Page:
For Iran, a red line seems to be the killing of IRGC personnel in Syria. On March 7, Israel launched a strike near the Damascus airport in which two IRGC colonels were killed and six pro-Iranian militiamen were injured. Iran vowed revenge. The purported response came on March 13, not in Syria, but in Iraq when Iran launched about a dozen rockets from Iranian territory into the city of Irbil, capital of the Kurdish Regional Government, claiming it was targeting two advanced Mossad training centers. Although the KRG denied it was hosting an Israeli intelligence cell, and the US consulate was not struck, Iran tried to convey the message that it will not take the killings of its military personnel lying down. This was also a way for Iran to avoid a direct attack on Israel itself which would likely invite a strong Israeli response.

Although the KRG denied it was hosting an Israeli intelligence cell, and the US consulate was not struck, Iran tried to convey the message that it will not take the killings of its military personnel lying down.

There have been other interpretations of the Iranian attack on Irbil, one of which was retaliation for Israeli airstrikes on hundreds of Iranian drones at a base in western Iran near the city of Kermanshah that occurred in mid-February. Although this strike was kept quiet by both Iran and Israel for a time, it became public knowledge a month later, though neither country has officially commented on it. For Iran, the destruction of these drones by its nemesis was clearly an embarrassment, while for the Israelis it was a message to the Islamic Republic not to deploy such drones to Syria but without incurring international wrath by publicizing it.

Yet another explanation for the Iranian missile strike on Irbil involves Iraqi domestic politics. The attack may have been in response to a growing Iraqi political coalition of Moqtada al-Sadr’s political party (called the Sairoon Alliance, which won the largest plurality of seats in Iraq’s parliamentary election last autumn), the Kurdish Democratic Party, and other factions which aims to exclude pro-Iranian elements from being part of a new national government. Regardless, the attack still had the effect of bolstering Iran’s anti-Israeli credentials and underscoring that any attack against IRGC personnel comes with a price, even though no Israelis were actually harmed.

That Iran plans to stay in Syria for the long haul has been evidenced by its recent activities in eastern Syria. In the Deir ez-Zor region, it has been recruiting local Syrians to join its allied militias with higher pay and benefits than what the Syrian army is able to provide, even though most of these recent recruits are Sunni Muslims. For example, the militia identity card these recruits are given enables them to obtain a monthly food basket as well as free flights to Damascus on Iranian aircraft. In the border town of al-Boukamal along the Euphrates River opposite Iraq, which is seen as an important corridor for the shipment of Iranian arms into Syria and then on to Hezbollah in Lebanon, Iran is reportedly engaged in efforts to try to win over the local populace.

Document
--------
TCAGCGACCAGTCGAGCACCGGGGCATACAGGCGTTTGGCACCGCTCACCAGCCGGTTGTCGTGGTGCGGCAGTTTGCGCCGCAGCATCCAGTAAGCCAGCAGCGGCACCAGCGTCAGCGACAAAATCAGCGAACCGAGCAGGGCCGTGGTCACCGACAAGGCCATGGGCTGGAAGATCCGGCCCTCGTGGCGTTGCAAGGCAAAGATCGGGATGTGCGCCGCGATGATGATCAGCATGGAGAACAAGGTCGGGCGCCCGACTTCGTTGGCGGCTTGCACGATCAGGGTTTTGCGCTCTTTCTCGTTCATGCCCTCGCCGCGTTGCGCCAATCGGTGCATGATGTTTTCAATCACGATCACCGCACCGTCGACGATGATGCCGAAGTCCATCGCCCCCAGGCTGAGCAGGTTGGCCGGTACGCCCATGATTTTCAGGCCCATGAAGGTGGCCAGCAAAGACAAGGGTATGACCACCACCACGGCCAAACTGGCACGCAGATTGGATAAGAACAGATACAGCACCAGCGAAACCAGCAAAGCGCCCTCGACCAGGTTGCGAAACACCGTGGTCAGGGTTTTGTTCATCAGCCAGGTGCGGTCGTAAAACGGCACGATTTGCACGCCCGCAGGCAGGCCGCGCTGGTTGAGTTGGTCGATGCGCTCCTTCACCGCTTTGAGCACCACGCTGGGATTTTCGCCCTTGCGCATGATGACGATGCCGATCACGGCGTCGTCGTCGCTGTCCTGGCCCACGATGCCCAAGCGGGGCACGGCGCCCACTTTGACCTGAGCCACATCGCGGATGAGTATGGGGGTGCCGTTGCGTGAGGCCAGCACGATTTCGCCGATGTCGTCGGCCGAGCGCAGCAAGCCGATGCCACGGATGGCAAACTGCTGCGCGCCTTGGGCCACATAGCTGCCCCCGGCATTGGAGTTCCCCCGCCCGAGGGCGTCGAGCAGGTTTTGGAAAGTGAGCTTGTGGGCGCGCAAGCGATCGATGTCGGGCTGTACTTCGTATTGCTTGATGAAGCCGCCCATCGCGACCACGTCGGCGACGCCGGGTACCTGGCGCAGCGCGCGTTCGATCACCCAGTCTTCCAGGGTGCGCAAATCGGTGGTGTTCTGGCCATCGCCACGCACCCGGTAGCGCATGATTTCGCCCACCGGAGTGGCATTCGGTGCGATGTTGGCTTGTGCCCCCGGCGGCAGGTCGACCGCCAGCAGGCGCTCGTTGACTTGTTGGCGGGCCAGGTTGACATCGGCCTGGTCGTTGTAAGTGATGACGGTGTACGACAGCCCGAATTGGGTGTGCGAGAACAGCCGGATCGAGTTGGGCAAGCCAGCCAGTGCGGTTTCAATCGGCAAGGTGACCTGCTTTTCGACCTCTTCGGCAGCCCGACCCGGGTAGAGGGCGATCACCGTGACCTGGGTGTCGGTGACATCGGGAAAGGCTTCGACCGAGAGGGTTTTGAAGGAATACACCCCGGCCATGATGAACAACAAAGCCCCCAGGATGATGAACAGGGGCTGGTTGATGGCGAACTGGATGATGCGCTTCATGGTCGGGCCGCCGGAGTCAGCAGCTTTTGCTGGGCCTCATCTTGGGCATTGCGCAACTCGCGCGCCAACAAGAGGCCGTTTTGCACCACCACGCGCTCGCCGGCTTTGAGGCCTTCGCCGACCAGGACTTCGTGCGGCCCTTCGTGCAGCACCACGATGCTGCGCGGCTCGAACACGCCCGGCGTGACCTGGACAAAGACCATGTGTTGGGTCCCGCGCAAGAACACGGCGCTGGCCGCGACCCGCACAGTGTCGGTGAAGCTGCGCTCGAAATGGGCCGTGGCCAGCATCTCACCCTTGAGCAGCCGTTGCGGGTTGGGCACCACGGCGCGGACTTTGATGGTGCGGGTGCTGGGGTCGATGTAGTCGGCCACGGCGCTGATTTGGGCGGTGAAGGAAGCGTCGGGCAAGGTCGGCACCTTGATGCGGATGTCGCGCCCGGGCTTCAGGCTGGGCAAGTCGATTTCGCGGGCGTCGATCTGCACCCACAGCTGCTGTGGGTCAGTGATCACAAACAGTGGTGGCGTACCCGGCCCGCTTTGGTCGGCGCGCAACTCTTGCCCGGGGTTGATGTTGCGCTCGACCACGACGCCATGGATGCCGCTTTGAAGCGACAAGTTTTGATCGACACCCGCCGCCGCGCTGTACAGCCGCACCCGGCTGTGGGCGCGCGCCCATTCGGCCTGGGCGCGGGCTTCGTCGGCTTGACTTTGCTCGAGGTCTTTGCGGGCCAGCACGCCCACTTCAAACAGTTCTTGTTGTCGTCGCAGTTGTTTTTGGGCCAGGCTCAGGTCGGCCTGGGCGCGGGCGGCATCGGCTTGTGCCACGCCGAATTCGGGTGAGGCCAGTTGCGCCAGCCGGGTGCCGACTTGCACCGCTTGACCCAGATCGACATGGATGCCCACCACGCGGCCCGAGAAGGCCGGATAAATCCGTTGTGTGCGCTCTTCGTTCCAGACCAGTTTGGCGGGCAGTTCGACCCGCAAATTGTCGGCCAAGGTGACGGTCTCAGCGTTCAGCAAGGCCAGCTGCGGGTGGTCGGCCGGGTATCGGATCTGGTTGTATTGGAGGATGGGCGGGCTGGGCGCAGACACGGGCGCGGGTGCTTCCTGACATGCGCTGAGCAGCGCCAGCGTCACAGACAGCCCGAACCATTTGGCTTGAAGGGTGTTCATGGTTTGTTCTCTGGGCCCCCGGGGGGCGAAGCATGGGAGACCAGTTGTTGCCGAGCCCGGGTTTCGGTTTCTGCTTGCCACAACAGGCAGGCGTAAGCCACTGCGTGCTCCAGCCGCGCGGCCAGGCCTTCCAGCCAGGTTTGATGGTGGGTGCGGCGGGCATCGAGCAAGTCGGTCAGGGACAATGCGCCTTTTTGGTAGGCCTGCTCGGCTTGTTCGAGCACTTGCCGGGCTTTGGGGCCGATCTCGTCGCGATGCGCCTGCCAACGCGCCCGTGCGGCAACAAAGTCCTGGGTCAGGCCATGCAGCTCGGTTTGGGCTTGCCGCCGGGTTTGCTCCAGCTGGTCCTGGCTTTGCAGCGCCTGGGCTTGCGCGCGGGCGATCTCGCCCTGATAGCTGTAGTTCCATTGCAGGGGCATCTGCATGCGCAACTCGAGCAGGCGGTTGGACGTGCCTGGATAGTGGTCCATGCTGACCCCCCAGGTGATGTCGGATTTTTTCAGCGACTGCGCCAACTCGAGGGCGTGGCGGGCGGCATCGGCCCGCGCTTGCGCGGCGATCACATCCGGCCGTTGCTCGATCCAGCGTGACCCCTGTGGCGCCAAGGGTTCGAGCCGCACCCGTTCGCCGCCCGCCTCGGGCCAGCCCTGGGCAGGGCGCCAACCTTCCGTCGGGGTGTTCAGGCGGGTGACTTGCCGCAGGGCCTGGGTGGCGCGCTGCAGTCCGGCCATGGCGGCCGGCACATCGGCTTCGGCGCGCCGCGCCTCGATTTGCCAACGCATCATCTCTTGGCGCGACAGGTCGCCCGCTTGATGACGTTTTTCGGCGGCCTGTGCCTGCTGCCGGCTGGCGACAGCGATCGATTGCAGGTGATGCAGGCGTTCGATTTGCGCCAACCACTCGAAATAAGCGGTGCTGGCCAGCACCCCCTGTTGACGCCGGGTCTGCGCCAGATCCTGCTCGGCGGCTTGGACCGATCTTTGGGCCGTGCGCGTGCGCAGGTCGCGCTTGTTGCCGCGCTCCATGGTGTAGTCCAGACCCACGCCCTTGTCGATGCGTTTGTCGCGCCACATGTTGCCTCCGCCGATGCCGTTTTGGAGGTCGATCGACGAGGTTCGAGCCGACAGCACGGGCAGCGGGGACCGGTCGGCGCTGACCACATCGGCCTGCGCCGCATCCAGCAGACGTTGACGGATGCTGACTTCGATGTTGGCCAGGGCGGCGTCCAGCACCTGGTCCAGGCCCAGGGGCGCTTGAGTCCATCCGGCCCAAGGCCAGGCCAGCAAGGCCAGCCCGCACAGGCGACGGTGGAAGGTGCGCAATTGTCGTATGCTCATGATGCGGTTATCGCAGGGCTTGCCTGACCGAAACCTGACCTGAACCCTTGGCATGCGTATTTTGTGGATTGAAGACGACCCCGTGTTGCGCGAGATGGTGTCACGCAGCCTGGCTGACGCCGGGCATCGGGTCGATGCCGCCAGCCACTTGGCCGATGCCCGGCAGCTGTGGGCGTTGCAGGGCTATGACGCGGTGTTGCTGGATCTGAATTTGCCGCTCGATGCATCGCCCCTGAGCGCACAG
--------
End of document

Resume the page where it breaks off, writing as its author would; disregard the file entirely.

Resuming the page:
The Dual and Cynical Role of Russia

Despite the fact that Russia came to the military aid of the Syrian regime in 2015—which helped to turn the civil war in Assad’s favor—and maintains an important military and political presence in the country, it has collaborated with Israel in the Syrian skies. The government of former Prime Minister Benjamin Netanyahu established a de-confliction process with Russia to make sure that Israeli and Russian war planes did not inadvertently strike each other as they were carrying out their own missions. Russian President Vladimir Putin probably agreed to this process to cultivate better relations with Israel in order to be a major player in the Arab-Israeli situation once again and to keep Russian aircraft out of harm’s way. To be sure, the Syrian and Iranian governments, plus Hezbollah, have not been pleased with this arrangement, to say the least, but they are not in a position to challenge Russia’s position in Syria.

The Syrian and Iranian governments, plus Hezbollah, have not been pleased with this arrangement, to say the least, but they are not in a position to challenge Russia’s position in Syria.

Netanyahu’s successor, Naftali Bennett, has been eager to continue this de-confliction process. In October 2021, he traveled to Sochi, Russia to meet with Putin for this very purpose. According to Israel’s Housing Minister, Ze’ev Elkin, who acted as Bennett’s translator, the talks were aimed at “safeguarding the coordination mechanism.” Although Bennett also presented his view to Putin about what he sees as Iran’s nuclear ambitions and entrenchment in Syria which was nothing new to the Russian leader and for which Bennett probably did not make much headway, “it was decided to keep policies vis-a-vis Russia in place (regarding airstrikes in Syrian territory),” according to an Israeli government statement issued after the talks.